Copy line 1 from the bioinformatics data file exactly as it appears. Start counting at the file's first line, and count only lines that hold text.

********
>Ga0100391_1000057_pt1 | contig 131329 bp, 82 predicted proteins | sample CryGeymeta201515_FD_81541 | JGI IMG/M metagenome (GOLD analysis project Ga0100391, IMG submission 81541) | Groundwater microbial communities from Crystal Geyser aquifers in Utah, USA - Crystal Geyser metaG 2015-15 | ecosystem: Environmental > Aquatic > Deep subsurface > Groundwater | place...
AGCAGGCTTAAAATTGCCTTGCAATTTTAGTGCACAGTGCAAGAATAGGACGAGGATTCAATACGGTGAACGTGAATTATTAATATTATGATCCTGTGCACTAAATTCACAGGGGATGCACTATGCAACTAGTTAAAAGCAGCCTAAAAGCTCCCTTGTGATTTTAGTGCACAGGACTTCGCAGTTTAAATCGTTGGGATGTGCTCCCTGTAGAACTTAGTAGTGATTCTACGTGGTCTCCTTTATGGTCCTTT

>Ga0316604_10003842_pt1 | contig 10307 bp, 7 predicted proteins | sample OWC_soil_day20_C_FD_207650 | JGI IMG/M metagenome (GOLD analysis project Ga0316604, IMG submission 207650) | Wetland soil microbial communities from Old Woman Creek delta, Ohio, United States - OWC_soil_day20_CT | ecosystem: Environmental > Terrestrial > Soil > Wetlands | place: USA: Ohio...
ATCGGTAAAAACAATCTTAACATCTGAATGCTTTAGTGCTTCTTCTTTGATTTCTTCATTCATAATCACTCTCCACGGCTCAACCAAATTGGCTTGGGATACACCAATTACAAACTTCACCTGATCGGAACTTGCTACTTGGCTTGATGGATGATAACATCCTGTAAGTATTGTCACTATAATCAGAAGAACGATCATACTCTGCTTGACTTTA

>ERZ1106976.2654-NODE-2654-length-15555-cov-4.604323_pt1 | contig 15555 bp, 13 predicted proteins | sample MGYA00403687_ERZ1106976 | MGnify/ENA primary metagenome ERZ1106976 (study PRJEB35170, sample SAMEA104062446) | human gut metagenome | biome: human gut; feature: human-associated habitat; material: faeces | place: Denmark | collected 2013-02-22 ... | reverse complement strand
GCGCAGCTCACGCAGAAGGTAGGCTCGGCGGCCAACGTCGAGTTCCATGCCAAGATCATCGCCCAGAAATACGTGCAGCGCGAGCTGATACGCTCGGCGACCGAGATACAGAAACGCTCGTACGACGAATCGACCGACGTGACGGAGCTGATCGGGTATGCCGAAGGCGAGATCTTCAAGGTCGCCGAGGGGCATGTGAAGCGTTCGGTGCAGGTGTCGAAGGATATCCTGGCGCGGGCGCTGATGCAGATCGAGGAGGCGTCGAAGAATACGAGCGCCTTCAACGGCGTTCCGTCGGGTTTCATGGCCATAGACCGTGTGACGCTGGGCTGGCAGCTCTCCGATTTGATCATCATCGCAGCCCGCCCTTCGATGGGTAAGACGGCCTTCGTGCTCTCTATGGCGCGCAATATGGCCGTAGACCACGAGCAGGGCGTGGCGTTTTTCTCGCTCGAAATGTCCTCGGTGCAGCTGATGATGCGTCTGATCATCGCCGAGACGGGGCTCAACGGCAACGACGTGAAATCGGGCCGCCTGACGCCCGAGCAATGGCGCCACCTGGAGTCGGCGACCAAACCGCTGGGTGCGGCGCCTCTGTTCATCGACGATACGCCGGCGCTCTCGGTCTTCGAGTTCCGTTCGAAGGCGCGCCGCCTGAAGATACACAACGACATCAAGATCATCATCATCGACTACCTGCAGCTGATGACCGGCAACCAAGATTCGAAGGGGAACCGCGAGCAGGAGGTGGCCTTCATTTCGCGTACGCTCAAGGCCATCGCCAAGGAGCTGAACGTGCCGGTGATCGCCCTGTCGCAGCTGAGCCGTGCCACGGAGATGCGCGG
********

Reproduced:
>Ga0100391_1000057_pt1 | contig 131329 bp, 82 predicted proteins | sample CryGeymeta201515_FD_81541 | JGI IMG/M metagenome (GOLD analysis project Ga0100391, IMG submission 81541) | Groundwater microbial communities from Crystal Geyser aquifers in Utah, USA - Crystal Geyser metaG 2015-15 | ecosystem: Environmental > Aquatic > Deep subsurface > Groundwater | place...